[A]t times, a labour judiciary not specialised in cooperative or mutual matters has produced inadequate rulings, without taking into account the spirit and essence of the type of worker cooperative organisation and its specific legal dynamics.
[U]sing criteria and presumptions of labour law that are not directly applicable to solidarity economy organisations, the courts limit themselves to charging the cooperative with the member’s obligation to participate or not in the life of the institution, without analysing that, in this respect, it is the plaintiff member herself who must take care to participate in the life of the solidarity organisation and make the claims that she considers relevant, which in this case has not been the case. Everything that is characteristic of a worker cooperative has always been guaranteed, in respect of which there is no room for presumptions, which can be applied in the case of employers’ organisations, in which the workers do not participate in the decision-making process.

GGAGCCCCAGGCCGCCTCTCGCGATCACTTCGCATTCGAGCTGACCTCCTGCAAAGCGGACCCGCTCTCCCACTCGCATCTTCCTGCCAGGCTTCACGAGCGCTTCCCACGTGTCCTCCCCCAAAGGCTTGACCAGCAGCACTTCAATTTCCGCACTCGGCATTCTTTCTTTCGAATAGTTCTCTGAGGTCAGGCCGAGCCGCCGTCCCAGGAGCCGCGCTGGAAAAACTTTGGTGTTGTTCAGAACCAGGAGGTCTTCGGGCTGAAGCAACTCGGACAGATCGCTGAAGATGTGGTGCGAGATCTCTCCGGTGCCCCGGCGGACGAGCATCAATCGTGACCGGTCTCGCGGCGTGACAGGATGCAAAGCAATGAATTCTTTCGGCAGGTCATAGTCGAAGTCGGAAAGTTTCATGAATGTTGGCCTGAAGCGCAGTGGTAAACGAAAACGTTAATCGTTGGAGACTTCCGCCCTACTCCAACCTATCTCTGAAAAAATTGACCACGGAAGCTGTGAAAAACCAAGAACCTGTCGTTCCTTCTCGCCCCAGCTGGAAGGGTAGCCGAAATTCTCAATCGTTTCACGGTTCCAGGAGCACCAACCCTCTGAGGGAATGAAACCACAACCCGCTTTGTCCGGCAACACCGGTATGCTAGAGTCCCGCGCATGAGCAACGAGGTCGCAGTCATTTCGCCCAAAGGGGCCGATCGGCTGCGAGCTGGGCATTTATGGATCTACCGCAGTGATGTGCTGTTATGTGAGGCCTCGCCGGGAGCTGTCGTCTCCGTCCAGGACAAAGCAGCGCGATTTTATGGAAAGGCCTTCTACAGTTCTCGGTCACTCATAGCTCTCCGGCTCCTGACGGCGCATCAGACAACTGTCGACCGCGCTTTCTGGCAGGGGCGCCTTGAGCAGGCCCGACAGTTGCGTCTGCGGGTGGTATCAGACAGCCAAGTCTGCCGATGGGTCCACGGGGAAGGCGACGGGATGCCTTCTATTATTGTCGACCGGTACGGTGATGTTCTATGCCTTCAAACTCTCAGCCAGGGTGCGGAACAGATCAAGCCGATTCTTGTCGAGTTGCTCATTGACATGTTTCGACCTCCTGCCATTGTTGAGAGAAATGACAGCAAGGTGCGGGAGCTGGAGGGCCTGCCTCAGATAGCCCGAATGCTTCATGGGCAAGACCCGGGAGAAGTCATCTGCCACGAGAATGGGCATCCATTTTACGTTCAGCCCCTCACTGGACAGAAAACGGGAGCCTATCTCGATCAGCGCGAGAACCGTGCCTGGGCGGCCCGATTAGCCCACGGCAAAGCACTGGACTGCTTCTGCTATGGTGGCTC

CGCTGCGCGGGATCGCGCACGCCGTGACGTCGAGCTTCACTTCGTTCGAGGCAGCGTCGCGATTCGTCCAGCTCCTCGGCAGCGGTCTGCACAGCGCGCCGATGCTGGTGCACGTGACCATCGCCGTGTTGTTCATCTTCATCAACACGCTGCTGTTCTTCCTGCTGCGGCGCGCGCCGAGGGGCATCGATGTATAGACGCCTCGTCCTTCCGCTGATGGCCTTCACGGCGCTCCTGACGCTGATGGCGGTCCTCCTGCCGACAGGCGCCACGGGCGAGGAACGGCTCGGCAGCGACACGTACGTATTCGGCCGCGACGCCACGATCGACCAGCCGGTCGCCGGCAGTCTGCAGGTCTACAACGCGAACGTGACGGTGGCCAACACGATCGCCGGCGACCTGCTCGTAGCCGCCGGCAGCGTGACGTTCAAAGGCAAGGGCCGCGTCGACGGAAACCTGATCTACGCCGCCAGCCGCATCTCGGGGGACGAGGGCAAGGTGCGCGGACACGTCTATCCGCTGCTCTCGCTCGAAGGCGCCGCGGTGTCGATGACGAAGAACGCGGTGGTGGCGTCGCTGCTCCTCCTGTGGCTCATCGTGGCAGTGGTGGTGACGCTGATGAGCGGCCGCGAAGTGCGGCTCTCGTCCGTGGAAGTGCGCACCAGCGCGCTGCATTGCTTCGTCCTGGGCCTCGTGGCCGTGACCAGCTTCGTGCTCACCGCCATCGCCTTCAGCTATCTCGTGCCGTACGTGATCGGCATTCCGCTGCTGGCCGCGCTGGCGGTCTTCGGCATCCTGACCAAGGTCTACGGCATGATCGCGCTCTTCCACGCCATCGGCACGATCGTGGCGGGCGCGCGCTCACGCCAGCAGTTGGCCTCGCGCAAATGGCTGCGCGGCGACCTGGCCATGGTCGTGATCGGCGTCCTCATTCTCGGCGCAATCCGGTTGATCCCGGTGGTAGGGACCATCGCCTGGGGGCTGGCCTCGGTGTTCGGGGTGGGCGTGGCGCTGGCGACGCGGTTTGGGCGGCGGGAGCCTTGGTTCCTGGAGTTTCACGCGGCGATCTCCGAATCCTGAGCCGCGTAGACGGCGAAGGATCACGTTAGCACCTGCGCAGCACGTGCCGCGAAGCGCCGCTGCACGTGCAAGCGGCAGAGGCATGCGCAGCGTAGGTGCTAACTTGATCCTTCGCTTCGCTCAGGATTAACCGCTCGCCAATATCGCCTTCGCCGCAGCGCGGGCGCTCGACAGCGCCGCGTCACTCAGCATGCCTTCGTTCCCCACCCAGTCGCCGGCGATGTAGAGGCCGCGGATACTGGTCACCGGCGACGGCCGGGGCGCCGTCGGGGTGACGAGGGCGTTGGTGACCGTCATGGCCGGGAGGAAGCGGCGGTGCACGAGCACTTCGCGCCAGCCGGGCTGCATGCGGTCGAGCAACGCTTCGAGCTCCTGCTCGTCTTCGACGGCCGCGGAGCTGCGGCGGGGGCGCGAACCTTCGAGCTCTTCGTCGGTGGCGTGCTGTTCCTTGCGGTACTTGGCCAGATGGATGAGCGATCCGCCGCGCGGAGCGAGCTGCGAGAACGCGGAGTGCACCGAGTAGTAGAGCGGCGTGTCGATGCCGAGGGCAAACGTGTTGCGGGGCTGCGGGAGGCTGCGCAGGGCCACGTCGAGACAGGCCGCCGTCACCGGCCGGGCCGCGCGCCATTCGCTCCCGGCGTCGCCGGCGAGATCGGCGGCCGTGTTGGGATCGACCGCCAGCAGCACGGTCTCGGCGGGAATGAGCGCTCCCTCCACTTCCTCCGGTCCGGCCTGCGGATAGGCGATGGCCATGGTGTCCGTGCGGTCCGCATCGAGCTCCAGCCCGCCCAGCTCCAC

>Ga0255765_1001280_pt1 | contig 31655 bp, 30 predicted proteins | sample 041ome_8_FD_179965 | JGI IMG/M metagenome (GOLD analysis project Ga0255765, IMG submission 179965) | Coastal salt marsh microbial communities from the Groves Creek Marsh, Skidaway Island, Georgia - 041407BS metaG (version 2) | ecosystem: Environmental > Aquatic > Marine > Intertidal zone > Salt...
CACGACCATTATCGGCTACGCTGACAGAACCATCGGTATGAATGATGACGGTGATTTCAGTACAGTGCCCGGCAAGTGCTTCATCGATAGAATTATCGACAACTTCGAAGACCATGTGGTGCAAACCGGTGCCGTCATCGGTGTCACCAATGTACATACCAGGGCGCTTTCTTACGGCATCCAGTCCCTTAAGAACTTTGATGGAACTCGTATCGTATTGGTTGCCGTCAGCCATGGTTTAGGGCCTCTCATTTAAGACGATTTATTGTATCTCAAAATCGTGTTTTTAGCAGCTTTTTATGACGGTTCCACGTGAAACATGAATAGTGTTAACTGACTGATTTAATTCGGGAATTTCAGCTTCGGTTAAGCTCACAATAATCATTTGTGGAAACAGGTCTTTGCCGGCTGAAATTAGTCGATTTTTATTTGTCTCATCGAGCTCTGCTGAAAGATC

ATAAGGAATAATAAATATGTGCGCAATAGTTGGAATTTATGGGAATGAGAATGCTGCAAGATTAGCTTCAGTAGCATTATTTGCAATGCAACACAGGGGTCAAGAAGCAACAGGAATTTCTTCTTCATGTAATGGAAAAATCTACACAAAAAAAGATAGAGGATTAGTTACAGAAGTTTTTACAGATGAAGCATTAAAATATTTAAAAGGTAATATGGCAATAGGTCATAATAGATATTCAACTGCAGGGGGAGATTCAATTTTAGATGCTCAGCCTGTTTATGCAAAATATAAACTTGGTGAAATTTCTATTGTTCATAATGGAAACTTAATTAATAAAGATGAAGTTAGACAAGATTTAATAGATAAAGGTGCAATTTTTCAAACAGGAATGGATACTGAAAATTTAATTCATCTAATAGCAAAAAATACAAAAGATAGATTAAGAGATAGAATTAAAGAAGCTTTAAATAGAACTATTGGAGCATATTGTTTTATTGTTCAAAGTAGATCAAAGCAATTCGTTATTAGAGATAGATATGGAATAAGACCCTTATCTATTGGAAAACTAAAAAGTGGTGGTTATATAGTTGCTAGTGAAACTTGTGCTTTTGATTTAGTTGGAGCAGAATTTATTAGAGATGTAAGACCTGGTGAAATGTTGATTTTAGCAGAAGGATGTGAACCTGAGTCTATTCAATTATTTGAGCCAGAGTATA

The serious aspect of the recent case law of the Supreme Court of Justice, beyond the specific case, is that these precedents mean that many worker cooperatives are unable to obtain contracts and work for third parties. All this, faced with the possibility of being condemned by rulings that could lead to their disappearance, because they cannot assume serious costs unjustly with inappropriate claims, and even less so if the third parties who hire them are unduly condemned.